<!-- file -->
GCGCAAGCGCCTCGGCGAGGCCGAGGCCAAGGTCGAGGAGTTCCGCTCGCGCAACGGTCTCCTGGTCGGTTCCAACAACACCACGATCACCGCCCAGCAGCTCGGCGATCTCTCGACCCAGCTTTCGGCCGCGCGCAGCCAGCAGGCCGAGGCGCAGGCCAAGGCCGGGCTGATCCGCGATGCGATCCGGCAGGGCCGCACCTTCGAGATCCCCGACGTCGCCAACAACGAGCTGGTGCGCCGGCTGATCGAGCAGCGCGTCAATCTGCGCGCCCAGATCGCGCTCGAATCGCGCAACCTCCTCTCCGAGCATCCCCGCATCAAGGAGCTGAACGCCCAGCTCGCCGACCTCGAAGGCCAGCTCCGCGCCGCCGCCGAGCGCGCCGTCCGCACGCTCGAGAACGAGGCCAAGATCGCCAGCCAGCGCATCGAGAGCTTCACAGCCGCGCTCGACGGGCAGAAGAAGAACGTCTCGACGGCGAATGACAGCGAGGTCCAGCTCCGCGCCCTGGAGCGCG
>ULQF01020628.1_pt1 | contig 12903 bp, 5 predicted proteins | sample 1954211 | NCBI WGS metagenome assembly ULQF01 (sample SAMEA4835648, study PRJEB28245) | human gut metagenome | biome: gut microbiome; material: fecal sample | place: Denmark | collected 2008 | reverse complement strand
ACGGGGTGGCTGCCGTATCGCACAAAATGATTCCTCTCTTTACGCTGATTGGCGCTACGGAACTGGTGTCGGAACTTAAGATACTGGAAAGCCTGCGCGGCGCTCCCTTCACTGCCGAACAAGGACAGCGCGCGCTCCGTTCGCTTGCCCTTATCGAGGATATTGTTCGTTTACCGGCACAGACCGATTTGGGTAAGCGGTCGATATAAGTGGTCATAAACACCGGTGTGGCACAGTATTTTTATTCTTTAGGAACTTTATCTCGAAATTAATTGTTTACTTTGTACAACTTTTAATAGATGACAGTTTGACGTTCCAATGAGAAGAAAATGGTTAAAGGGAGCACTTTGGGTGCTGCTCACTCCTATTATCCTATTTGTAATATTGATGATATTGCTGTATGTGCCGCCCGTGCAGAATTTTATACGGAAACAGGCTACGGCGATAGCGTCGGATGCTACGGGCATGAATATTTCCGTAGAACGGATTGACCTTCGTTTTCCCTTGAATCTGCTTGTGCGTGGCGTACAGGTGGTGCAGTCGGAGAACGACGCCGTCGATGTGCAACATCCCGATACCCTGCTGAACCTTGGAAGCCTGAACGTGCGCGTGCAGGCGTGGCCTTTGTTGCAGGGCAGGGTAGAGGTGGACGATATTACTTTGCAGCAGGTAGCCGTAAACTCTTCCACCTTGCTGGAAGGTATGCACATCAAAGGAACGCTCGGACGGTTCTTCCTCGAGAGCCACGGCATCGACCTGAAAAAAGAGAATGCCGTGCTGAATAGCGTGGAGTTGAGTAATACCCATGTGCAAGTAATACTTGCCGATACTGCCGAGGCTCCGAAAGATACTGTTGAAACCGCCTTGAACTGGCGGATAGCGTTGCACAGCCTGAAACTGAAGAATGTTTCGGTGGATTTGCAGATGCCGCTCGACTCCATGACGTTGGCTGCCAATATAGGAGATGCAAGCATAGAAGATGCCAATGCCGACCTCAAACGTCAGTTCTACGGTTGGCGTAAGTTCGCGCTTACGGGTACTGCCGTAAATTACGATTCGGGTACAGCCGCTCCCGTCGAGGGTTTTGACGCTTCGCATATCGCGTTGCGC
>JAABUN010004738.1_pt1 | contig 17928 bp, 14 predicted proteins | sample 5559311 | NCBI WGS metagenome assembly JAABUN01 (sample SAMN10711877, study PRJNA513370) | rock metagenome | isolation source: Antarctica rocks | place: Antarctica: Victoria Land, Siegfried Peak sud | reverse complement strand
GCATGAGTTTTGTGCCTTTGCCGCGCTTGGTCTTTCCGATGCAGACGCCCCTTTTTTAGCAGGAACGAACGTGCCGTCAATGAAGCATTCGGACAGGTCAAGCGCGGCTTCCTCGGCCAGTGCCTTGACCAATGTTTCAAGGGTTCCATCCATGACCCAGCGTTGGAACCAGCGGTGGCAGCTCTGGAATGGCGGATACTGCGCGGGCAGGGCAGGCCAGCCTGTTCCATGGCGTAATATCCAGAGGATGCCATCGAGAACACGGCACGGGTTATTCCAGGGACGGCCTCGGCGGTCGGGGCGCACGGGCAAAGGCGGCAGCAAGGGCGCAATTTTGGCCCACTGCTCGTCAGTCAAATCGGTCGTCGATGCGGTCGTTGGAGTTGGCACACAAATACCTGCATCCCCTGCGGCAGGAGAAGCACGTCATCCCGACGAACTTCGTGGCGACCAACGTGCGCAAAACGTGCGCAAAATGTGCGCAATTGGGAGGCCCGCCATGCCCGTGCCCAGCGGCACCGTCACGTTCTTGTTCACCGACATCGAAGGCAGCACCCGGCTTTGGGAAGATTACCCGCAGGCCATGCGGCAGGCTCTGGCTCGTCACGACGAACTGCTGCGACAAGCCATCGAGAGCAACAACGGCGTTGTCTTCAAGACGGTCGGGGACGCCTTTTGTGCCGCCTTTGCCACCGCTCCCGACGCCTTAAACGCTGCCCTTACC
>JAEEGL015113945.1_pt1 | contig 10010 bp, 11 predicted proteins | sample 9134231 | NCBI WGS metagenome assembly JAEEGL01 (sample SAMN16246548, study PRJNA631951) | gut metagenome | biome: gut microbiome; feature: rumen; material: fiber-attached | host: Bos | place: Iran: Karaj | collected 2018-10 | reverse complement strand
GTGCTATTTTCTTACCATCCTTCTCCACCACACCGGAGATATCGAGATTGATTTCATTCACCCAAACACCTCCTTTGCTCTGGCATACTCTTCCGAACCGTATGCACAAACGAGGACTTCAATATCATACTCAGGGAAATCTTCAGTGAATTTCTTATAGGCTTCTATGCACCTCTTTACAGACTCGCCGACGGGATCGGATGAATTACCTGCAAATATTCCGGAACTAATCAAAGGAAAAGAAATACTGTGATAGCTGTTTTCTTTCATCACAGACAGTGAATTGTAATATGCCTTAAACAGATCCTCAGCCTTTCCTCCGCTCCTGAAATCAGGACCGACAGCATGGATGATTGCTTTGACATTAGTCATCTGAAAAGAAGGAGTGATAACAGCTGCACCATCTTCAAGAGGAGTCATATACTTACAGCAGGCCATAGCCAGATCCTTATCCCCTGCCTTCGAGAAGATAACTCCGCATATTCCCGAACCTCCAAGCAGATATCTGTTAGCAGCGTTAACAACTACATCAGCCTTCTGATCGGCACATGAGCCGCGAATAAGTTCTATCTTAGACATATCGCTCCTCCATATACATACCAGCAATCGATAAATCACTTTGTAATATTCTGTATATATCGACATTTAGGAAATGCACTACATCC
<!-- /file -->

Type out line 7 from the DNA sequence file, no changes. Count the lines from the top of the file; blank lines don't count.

GTGCTATTTTCTTACCATCCTTCTCCACCACACCGGAGATATCGAGATTGATTTCATTCACCCAAACACCTCCTTTGCTCTGGCATACTCTTCCGAACCGTATGCACAAACGAGGACTTCAATATCATACTCAGGGAAATCTTCAGTGAATTTCTTATAGGCTTCTATGCACCTCTTTACAGACTCGCCGACGGGATCGGATGAATTACCTGCAAATATTCCGGAACTAATCAAAGGAAAAGAAATACTGTGATAGCTGTTTTCTTTCATCACAGACAGTGAATTGTAATATGCCTTAAACAGATCCTCAGCCTTTCCTCCGCTCCTGAAATCAGGACCGACAGCATGGATGATTGCTTTGACATTAGTCATCTGAAAAGAAGGAGTGATAACAGCTGCACCATCTTCAAGAGGAGTCATATACTTACAGCAGGCCATAGCCAGATCCTTATCCCCTGCCTTCGAGAAGATAACTCCGCATATTCCCGAACCTCCAAGCAGATATCTGTTAGCAGCGTTAACAACTACATCAGCCTTCTGATCGGCACATGAGCCGCGAATAAGTTCTATCTTAGACATATCGCTCCTCCATATACATACCAGCAATCGATAAATCACTTTGTAATATTCTGTATATATCGACATTTAGGAAATGCACTACATCC